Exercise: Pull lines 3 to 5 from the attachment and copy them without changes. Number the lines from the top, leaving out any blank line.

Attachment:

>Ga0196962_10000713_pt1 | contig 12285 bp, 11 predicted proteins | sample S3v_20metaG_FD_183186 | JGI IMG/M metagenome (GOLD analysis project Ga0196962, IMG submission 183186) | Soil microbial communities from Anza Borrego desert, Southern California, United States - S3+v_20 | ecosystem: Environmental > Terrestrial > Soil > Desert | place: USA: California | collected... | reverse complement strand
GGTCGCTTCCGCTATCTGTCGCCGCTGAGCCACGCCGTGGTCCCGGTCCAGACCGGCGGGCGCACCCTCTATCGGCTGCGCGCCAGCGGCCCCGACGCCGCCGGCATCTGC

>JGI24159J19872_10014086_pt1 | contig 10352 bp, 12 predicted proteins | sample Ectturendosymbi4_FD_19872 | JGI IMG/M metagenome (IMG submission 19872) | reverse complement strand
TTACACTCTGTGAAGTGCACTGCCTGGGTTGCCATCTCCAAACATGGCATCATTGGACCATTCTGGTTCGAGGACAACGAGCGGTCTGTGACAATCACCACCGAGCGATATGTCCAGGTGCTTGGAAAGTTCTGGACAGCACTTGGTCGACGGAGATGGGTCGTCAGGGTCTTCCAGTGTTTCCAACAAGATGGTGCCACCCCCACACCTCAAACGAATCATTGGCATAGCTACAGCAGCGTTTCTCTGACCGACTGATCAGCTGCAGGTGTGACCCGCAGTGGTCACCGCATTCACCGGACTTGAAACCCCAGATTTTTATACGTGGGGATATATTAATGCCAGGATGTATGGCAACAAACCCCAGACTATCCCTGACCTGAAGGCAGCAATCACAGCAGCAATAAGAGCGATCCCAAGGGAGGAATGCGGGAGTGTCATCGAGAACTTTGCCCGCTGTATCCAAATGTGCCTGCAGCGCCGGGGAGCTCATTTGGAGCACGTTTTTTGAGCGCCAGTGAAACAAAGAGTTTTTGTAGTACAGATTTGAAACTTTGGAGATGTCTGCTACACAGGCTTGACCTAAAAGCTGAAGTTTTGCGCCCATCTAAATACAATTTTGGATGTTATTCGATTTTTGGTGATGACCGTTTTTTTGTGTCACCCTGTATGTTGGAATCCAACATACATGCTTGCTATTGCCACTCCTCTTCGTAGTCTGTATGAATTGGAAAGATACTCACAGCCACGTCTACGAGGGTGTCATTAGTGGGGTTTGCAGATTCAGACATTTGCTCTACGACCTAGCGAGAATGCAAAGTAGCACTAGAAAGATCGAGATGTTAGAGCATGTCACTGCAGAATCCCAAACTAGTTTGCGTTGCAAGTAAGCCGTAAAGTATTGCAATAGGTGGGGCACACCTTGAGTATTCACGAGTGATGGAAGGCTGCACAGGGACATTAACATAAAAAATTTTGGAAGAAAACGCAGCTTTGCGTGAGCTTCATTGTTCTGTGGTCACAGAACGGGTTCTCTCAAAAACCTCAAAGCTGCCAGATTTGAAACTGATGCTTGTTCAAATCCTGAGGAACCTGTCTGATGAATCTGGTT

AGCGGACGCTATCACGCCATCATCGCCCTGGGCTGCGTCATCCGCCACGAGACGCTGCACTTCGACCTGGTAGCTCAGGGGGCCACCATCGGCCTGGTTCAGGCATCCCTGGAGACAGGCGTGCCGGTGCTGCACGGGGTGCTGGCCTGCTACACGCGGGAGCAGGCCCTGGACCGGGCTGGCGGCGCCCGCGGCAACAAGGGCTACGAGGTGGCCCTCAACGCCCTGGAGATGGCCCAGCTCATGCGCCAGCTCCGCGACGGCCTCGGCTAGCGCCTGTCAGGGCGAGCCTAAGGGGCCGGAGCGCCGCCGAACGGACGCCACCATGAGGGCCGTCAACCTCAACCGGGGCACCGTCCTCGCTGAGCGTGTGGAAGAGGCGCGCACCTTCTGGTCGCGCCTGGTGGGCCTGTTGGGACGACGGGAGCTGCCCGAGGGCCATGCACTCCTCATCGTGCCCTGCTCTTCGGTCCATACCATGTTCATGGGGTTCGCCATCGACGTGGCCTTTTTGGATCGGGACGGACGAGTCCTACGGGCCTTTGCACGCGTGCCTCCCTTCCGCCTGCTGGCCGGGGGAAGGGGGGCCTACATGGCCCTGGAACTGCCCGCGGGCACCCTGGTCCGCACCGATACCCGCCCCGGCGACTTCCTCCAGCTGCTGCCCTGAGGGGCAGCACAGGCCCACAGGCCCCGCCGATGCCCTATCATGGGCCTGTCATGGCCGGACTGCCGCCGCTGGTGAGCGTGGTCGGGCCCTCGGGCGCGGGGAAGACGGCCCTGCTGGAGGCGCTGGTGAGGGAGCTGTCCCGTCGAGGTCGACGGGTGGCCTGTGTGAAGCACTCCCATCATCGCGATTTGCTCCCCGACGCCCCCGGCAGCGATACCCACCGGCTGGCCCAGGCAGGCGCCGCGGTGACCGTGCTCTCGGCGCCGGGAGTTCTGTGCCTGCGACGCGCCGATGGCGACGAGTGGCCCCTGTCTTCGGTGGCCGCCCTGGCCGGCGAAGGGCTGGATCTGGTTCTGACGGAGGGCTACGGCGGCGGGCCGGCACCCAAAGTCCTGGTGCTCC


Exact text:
>JGI24159J19872_10014086_pt1 | contig 10352 bp, 12 predicted proteins | sample Ectturendosymbi4_FD_19872 | JGI IMG/M metagenome (IMG submission 19872) | reverse complement strand
TTACACTCTGTGAAGTGCACTGCCTGGGTTGCCATCTCCAAACATGGCATCATTGGACCATTCTGGTTCGAGGACAACGAGCGGTCTGTGACAATCACCACCGAGCGATATGTCCAGGTGCTTGGAAAGTTCTGGACAGCACTTGGTCGACGGAGATGGGTCGTCAGGGTCTTCCAGTGTTTCCAACAAGATGGTGCCACCCCCACACCTCAAACGAATCATTGGCATAGCTACAGCAGCGTTTCTCTGACCGACTGATCAGCTGCAGGTGTGACCCGCAGTGGTCACCGCATTCACCGGACTTGAAACCCCAGATTTTTATACGTGGGGATATATTAATGCCAGGATGTATGGCAACAAACCCCAGACTATCCCTGACCTGAAGGCAGCAATCACAGCAGCAATAAGAGCGATCCCAAGGGAGGAATGCGGGAGTGTCATCGAGAACTTTGCCCGCTGTATCCAAATGTGCCTGCAGCGCCGGGGAGCTCATTTGGAGCACGTTTTTTGAGCGCCAGTGAAACAAAGAGTTTTTGTAGTACAGATTTGAAACTTTGGAGATGTCTGCTACACAGGCTTGACCTAAAAGCTGAAGTTTTGCGCCCATCTAAATACAATTTTGGATGTTATTCGATTTTTGGTGATGACCGTTTTTTTGTGTCACCCTGTATGTTGGAATCCAACATACATGCTTGCTATTGCCACTCCTCTTCGTAGTCTGTATGAATTGGAAAGATACTCACAGCCACGTCTACGAGGGTGTCATTAGTGGGGTTTGCAGATTCAGACATTTGCTCTACGACCTAGCGAGAATGCAAAGTAGCACTAGAAAGATCGAGATGTTAGAGCATGTCACTGCAGAATCCCAAACTAGTTTGCGTTGCAAGTAAGCCGTAAAGTATTGCAATAGGTGGGGCACACCTTGAGTATTCACGAGTGATGGAAGGCTGCACAGGGACATTAACATAAAAAATTTTGGAAGAAAACGCAGCTTTGCGTGAGCTTCATTGTTCTGTGGTCACAGAACGGGTTCTCTCAAAAACCTCAAAGCTGCCAGATTTGAAACTGATGCTTGTTCAAATCCTGAGGAACCTGTCTGATGAATCTGGTT

AGCGGACGCTATCACGCCATCATCGCCCTGGGCTGCGTCATCCGCCACGAGACGCTGCACTTCGACCTGGTAGCTCAGGGGGCCACCATCGGCCTGGTTCAGGCATCCCTGGAGACAGGCGTGCCGGTGCTGCACGGGGTGCTGGCCTGCTACACGCGGGAGCAGGCCCTGGACCGGGCTGGCGGCGCCCGCGGCAACAAGGGCTACGAGGTGGCCCTCAACGCCCTGGAGATGGCCCAGCTCATGCGCCAGCTCCGCGACGGCCTCGGCTAGCGCCTGTCAGGGCGAGCCTAAGGGGCCGGAGCGCCGCCGAACGGACGCCACCATGAGGGCCGTCAACCTCAACCGGGGCACCGTCCTCGCTGAGCGTGTGGAAGAGGCGCGCACCTTCTGGTCGCGCCTGGTGGGCCTGTTGGGACGACGGGAGCTGCCCGAGGGCCATGCACTCCTCATCGTGCCCTGCTCTTCGGTCCATACCATGTTCATGGGGTTCGCCATCGACGTGGCCTTTTTGGATCGGGACGGACGAGTCCTACGGGCCTTTGCACGCGTGCCTCCCTTCCGCCTGCTGGCCGGGGGAAGGGGGGCCTACATGGCCCTGGAACTGCCCGCGGGCACCCTGGTCCGCACCGATACCCGCCCCGGCGACTTCCTCCAGCTGCTGCCCTGAGGGGCAGCACAGGCCCACAGGCCCCGCCGATGCCCTATCATGGGCCTGTCATGGCCGGACTGCCGCCGCTGGTGAGCGTGGTCGGGCCCTCGGGCGCGGGGAAGACGGCCCTGCTGGAGGCGCTGGTGAGGGAGCTGTCCCGTCGAGGTCGACGGGTGGCCTGTGTGAAGCACTCCCATCATCGCGATTTGCTCCCCGACGCCCCCGGCAGCGATACCCACCGGCTGGCCCAGGCAGGCGCCGCGGTGACCGTGCTCTCGGCGCCGGGAGTTCTGTGCCTGCGACGCGCCGATGGCGACGAGTGGCCCCTGTCTTCGGTGGCCGCCCTGGCCGGCGAAGGGCTGGATCTGGTTCTGACGGAGGGCTACGGCGGCGGGCCGGCACCCAAAGTCCTGGTGCTCC